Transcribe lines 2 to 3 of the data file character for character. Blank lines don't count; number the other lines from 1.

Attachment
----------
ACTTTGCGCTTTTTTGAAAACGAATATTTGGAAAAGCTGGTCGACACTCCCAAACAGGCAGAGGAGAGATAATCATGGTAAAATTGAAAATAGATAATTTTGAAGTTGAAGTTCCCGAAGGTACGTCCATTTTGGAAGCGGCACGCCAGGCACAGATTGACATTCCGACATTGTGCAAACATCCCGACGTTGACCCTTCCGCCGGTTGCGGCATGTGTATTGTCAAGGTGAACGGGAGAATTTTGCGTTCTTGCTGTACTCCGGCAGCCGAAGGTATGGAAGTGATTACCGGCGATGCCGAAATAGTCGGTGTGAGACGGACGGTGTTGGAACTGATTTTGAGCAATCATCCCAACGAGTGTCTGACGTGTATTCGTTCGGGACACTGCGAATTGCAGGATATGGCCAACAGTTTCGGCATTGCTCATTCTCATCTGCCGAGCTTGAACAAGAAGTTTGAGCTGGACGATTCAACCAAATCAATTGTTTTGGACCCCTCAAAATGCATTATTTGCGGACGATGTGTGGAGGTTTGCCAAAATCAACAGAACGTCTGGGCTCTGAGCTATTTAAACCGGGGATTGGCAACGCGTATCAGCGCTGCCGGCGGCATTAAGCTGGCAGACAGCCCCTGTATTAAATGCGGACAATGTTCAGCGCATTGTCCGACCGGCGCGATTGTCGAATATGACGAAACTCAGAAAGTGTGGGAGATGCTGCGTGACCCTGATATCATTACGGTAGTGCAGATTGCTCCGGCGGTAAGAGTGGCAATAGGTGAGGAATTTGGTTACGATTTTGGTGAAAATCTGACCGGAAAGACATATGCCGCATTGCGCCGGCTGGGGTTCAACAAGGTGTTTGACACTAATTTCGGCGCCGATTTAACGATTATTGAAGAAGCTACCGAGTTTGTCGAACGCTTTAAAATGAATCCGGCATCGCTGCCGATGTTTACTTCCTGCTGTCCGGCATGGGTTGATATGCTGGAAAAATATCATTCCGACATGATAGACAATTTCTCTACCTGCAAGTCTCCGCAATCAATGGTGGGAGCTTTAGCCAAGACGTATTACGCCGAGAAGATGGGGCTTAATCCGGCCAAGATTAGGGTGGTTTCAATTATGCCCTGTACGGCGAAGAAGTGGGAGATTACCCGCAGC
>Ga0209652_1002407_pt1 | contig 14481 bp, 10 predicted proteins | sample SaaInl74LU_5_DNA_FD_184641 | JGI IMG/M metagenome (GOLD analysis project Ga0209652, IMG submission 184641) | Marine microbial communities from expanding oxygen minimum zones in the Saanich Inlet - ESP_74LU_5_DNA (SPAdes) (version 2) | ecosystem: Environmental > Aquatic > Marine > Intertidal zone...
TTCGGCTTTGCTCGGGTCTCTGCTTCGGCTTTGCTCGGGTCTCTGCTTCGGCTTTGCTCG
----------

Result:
>Ga0209652_1002407_pt1 | contig 14481 bp, 10 predicted proteins | sample SaaInl74LU_5_DNA_FD_184641 | JGI IMG/M metagenome (GOLD analysis project Ga0209652, IMG submission 184641) | Marine microbial communities from expanding oxygen minimum zones in the Saanich Inlet - ESP_74LU_5_DNA (SPAdes) (version 2) | ecosystem: Environmental > Aquatic > Marine > Intertidal zone...
TTCGGCTTTGCTCGGGTCTCTGCTTCGGCTTTGCTCGGGTCTCTGCTTCGGCTTTGCTCG